What is problem gambling?
Problem gambling refers to any gambling that goes beyond "normal" bounds of
gambling for fun, recreation, or entertainment. Pathological gambling is the
inability, over an extended period of time, to resist impulses to gamble. It
is often characterized by increasing preoccupation with gambling and a
general loss of control. Pathological gamblers often "chase" their losses,
feel a need to bet more frequently and in larger amounts, and continue to
gamble in spite of the serious negative consequences of their behavior.
Are pathological gambling
and compulsive gambling the same thing?
Yes. Most scientists and mental health professionals prefer the term
"pathological gambling" as the condition is not believed to be related to
"compulsions" like excessive hand-washing. The term "disordered gambling"
has often been used to describe this condition.
Is someone who gambles a lot
a pathological gambler?
Not necessarily. Many people who gamble frequently are simply people who
enjoy gambling as entertainment. Generally these people set aside a
predetermined amount of money for gambling, gamble for fun rather than for
the "certainty" of winning, recognize that they are likely to lose, and
don't bet more than they can afford to lose.
Can you have a gambling
problem without being a pathological gambler?
Much as it's possible to abuse alcohol without being an alcoholic, it's also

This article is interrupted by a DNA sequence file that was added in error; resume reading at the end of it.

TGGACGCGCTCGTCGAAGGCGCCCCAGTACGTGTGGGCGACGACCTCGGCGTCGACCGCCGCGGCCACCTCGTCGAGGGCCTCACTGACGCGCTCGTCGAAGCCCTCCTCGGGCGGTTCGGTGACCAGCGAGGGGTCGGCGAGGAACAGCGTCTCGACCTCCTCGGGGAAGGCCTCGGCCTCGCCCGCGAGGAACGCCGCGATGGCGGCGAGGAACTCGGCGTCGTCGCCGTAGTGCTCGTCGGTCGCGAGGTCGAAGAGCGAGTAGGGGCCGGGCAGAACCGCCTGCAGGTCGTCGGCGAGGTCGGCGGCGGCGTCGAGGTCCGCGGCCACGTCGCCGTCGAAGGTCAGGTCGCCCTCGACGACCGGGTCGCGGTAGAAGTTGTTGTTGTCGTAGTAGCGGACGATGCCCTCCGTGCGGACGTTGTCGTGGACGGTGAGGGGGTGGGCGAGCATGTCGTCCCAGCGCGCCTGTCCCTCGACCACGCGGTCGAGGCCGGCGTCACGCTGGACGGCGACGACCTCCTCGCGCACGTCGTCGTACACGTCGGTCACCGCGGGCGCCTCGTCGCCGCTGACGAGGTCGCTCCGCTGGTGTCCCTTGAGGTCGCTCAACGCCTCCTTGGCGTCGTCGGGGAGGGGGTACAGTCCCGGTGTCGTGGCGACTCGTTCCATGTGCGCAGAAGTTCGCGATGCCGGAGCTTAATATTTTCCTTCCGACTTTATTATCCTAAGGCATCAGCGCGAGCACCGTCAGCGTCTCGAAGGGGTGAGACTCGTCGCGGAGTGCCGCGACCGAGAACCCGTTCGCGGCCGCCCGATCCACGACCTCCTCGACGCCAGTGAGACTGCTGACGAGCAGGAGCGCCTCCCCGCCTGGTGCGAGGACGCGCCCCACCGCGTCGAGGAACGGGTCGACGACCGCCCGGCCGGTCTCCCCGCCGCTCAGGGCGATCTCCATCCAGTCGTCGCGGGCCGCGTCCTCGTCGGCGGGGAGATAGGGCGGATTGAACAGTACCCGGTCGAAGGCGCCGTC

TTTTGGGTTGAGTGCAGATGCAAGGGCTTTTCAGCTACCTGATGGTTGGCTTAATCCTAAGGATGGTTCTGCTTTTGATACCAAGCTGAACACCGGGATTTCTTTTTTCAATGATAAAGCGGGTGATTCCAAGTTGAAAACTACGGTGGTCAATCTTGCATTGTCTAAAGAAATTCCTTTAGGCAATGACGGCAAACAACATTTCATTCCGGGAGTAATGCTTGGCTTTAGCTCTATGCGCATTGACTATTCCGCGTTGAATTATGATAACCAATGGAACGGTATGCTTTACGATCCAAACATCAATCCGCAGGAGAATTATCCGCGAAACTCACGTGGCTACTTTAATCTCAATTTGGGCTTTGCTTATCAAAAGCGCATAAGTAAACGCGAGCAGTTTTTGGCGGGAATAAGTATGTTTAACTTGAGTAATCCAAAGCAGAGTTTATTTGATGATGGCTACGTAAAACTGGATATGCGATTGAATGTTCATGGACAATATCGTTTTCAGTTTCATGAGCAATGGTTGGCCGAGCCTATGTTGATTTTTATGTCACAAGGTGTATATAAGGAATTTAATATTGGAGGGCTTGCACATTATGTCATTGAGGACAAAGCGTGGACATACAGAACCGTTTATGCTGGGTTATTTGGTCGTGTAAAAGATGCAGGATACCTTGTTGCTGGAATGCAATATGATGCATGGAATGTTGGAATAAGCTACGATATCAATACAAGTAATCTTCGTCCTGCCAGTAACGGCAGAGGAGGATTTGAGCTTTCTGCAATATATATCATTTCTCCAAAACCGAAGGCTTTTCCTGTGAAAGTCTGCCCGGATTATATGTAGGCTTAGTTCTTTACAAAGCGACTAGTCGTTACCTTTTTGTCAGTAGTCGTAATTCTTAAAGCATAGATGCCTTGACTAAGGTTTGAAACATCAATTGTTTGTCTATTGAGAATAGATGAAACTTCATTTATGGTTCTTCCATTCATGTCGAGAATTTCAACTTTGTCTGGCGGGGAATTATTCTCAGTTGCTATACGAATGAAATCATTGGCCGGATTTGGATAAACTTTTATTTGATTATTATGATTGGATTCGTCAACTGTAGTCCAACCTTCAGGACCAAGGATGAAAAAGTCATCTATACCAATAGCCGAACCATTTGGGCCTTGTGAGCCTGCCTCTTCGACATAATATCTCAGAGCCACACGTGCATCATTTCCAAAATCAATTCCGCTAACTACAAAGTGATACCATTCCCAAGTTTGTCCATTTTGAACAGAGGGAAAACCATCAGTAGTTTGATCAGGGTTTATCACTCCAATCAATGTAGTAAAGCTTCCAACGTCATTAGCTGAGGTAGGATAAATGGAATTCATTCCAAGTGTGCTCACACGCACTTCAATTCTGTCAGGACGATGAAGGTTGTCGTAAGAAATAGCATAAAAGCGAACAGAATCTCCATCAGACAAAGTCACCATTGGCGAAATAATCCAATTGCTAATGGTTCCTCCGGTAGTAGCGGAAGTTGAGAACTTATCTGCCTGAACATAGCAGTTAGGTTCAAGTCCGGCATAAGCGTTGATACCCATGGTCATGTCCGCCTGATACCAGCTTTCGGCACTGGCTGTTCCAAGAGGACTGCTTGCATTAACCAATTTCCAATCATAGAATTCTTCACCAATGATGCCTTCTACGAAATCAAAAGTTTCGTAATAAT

possible to have gambling problems without being a pathological gambler --
someone can go out and lose a lot of money at a casino after being denied a
promotion, for example. Often this sort of problem resolves itself without
professional intervention. Pathology is determined by both severity and
frequency of the problem.
Are there phases to
THE WINNING PHASE (Action Phase)
gambling wins enhance self-image and ego. Losses are rationalized as
bad luck. A gambler may daydream about gambling to escape reality
and think that gambling is his or her most exciting activity. Many
hours are often spent involved in gambling activities.
LOSING PHASE (Chase Phase)
•As losses increase and self-esteem is jeopardized, the
gambler will borrow money to get even and continue to bet. Lies to
family, spouses or friends escalate. Selling of prized possessions
or even mortgaging their free and clear property may occur to cover
•Other common danger signals include a withdrawal from
family, friends or other social events due to gambling activities.
THE DESPERATION PHASE (Rock Bottom)
•Desperation occurs as the gambler becomes obsessed with
getting even to cover money lost through gambling.
•The gambler can experience severe mood swings, agitation
for no apparent reason, and commit crimes such as shoplifting,
stealing from spouses or other family members to gamble.
•Panic sets in at the thought that the gambling action will
cease and at this point, nothing or no one comes before a bet.
Suicidal thoughts are considered as a way out.
These phases do not represent
an inevitable progression. Most people experiencing a big win do not become
pathological gamblers, and some who begin to chase their losses stop before
reaching the desperation phase. However, most of those seeking treatment
have passed through the adventurous and losing phases and have reached
How can I tell if someone is
a problem gambler?
Some warning signs of a gambling problem might include:
• Looking for the "high" that comes from gambling
• Increasing isolation from family and friends
• Declining work performance
• Neglecting basic needs like money for food and rent
• Pressuring others for money as financial problems crop up
• Lying about how money is spent
• Escaping to other excesses (alcohol, drugs, sleep)
• Denying there is a problem